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Is your credit less than perfect?
You’re not alone. In fact, some estimates show that 25 percent of American adults are saddled with poor credit. Yet, thousands of these individuals manage to get auto loans every day.
So, how do they do it? And, more importantly, how can you do it?
It’s not as difficult as you might think, especially if you follow a few steps and accept some realizations.
While you may be able to get a car loan, you’ll likely pay more to obtain it―through higher interest rates― than someone with a better credit rating. Generally, if your credit score falls below 620, you’re considered to be a sub-prime borrower, which means you won’t qualify for the most attractive loan offers.
If you have poor credit, it’s important be realistic about the cars you’re hoping for. Opting for expensive vehicles that are out of your financial league is going to make obtaining a loan that much harder.
So, think practical. You’ll stand a better chance of getting a car loan. And, perhaps later on once your credit rating and financial situation has improved, you can land that dream car.
Once your expectations are in check, start the loan process by obtaining your credit report. Despite efforts to clean up this industry, credit-reporting agencies continue to make mistakes that often jeopardize or ruin individual credit ratings. Even minor mistakes can be enough to nudge a rating into a less desirable category.
If your credit is substandard already, make sure it isn’t sustaining further damage through erroneous information. Take a few minutes to go through your reports, and if you spot any inaccuracies, have them corrected immediately―before you apply for a loan. Doing so can save you a lot of money and grief.
It’s easy and quick to get your report, and an added bonus is the protection plan that comes with it.
When you have sub-prime credit, it’s especially important to know your credit score, as it’s one of the top factors lenders consider when deciding who will be approved for a loan. And, it plays a critical role in deciding your interest rate.
Having this knowledge allows you to proceed through the loan process with more confidence. You may even find you’re not far away from a ranking that will allow you to qualify for a lower rate. In those cases, it's better to wait (if possible) to apply for a loan until you’ve reached that threshold.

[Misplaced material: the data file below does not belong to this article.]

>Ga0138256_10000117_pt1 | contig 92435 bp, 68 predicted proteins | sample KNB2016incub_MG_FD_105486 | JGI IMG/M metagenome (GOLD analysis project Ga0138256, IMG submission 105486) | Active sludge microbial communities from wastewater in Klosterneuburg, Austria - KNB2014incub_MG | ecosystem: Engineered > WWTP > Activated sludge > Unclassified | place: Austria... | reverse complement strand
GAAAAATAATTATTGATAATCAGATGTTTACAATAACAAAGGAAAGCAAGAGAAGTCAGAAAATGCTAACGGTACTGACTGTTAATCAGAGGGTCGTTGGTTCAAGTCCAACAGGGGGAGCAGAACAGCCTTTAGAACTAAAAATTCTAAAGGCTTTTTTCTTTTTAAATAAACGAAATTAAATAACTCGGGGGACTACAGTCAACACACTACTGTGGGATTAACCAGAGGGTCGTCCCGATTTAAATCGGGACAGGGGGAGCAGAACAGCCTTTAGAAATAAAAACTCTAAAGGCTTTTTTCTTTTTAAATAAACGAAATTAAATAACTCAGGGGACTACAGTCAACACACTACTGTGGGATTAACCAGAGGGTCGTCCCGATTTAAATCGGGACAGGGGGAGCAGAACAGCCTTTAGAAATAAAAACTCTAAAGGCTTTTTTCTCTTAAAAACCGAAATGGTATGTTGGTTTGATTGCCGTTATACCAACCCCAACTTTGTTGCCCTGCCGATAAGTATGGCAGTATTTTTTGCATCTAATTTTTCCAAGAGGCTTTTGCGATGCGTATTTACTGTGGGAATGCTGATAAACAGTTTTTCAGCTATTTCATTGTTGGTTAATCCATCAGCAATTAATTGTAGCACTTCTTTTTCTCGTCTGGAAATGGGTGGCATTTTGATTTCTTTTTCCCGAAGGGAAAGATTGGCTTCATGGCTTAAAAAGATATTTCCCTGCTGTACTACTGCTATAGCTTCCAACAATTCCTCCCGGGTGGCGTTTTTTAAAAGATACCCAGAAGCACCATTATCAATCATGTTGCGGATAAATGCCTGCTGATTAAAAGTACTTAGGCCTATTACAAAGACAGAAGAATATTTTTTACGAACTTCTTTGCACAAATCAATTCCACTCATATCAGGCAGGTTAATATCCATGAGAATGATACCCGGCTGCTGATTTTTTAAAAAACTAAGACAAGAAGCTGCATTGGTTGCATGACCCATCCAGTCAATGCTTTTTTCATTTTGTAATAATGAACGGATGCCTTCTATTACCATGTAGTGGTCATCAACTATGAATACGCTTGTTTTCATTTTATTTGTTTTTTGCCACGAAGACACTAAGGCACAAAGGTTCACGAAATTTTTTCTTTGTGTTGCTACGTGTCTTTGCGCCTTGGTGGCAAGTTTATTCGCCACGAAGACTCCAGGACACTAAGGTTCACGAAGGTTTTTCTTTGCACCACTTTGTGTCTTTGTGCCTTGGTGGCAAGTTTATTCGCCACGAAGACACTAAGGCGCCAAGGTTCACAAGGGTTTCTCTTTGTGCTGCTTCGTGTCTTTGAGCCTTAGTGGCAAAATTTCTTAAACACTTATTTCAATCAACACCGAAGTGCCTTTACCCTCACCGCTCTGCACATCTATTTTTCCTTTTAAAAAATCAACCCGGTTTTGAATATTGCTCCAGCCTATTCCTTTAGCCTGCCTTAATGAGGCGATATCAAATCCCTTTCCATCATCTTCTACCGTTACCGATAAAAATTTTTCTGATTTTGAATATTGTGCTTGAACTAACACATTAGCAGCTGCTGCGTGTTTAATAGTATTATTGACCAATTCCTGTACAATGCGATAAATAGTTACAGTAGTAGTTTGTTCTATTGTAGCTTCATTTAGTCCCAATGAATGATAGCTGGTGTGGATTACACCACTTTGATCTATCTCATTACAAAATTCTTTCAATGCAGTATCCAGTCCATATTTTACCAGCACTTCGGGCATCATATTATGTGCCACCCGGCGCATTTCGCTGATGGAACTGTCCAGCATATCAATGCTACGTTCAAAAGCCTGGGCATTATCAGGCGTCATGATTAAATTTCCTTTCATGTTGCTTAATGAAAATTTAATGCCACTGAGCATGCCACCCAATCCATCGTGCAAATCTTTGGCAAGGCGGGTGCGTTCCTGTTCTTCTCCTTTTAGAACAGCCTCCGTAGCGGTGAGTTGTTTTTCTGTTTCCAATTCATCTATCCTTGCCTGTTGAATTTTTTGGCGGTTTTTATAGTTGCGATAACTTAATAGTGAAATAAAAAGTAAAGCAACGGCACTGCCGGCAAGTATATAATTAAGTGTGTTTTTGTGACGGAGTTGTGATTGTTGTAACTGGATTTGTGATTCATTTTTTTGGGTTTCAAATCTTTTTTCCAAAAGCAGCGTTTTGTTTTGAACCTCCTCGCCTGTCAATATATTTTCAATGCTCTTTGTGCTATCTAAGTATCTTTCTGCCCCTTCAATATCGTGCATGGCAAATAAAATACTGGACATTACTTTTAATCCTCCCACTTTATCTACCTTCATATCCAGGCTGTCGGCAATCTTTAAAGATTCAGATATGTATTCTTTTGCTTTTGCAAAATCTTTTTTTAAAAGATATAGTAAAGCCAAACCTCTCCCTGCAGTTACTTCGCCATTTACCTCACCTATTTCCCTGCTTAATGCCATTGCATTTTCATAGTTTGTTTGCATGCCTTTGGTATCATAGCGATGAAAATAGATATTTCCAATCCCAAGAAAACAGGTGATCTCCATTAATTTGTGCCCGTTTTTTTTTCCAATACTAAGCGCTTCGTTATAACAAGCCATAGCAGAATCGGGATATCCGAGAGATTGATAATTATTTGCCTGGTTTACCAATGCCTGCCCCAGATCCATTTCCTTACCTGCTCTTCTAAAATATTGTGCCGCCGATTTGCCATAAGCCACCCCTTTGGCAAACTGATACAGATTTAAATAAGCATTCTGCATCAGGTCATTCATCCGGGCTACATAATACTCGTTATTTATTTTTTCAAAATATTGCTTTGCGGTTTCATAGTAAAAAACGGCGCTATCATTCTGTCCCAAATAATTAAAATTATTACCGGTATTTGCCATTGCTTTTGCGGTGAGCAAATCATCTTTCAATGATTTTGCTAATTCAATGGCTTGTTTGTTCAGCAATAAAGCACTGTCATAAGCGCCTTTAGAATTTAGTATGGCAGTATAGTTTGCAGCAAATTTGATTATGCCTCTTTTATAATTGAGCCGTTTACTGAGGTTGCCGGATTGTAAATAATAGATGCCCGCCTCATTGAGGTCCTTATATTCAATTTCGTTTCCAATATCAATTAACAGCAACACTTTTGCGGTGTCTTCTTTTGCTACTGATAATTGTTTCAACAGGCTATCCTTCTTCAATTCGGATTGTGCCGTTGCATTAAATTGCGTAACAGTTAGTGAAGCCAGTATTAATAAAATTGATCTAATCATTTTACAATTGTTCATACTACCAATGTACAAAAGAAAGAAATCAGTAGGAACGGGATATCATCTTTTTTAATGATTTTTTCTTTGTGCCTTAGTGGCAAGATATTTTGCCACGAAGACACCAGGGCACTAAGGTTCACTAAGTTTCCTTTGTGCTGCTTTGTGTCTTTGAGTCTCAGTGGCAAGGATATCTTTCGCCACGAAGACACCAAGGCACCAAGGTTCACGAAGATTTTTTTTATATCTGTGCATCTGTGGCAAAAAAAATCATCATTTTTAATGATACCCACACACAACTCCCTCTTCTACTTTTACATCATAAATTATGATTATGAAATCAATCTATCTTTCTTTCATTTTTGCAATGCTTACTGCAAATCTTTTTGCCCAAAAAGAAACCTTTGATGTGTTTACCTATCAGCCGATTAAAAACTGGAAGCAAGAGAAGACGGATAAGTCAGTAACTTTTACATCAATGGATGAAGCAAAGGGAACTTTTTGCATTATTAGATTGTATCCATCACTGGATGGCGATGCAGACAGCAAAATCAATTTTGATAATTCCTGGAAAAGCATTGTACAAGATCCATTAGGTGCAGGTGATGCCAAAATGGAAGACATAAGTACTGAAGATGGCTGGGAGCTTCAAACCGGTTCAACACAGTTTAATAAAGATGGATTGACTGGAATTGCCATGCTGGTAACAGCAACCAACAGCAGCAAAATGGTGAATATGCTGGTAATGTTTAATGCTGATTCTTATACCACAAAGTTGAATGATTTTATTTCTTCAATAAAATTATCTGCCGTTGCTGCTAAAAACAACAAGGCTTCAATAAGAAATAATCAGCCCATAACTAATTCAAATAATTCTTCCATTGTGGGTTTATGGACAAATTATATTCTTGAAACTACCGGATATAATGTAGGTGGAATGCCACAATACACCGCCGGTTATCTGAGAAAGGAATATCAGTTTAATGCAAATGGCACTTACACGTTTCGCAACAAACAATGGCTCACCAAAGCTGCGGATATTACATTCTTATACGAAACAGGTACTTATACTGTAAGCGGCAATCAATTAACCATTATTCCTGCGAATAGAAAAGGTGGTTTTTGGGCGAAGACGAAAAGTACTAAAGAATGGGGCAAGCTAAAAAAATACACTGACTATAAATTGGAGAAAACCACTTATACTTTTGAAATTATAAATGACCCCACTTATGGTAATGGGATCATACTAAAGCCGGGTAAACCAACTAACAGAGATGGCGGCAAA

Contact the major credit agencies to obtain your score; each will likely have a slightly different number, depending on the information they have and the methods they use to determine scores.
While being late with your debt payments―or missing them altogether―is never a smart idea, it’s especially harmful to do so in the months preceding your loan application. That’s just not the picture a lender wants to see, even one that’s comfortable dealing with individuals with inferior credit records.
By maintaining a clean, on-time payment history for at least six months before applying for a loan, you’ll give the creditor more reason to lend you the money.
While plenty of financial institutions may be interested in giving you a loan despite your credit situation, you’re probably going to have to work harder to find them―and to locate the best deal for you.
Simply relying on the dealer to obtain the financing for you is the easy way out, and will likely cost you. Sure, the dealer wants you to buy the car from them, but they’ll also seeking to make a profit through the financing. And, that usually means steeper interest rates and other charges than you'd find elsewhere.
So, try to avoid dealer financing unless you’re convinced it’s the best you can do.
Instead, do your homework before you go to the showroom. Know what’s available to you, and if possible, secure your financing beforehand.
While you can search online for bad credit auto loans, don’t forget to visit local banks and credit unions. And, be sure to inquire with financial institutions you already have a relationship with, even if it’s just for a checking account. Banks tend to view current customers with flawed credit more favorably than strangers with the same background.
So, let's say you manage to get the loan, but you’re not happy with the terms. Why not consider refinancing the loan a year or so later?
There’s little harm in trying, and the process is painless. Refinancing is a viable option especially if your financial situation or your credit ratings have improved since you received the loan, or if interest rates have dropped during this period. And, a loan that’s only a single percentage point lower can save you a significant amount of money.
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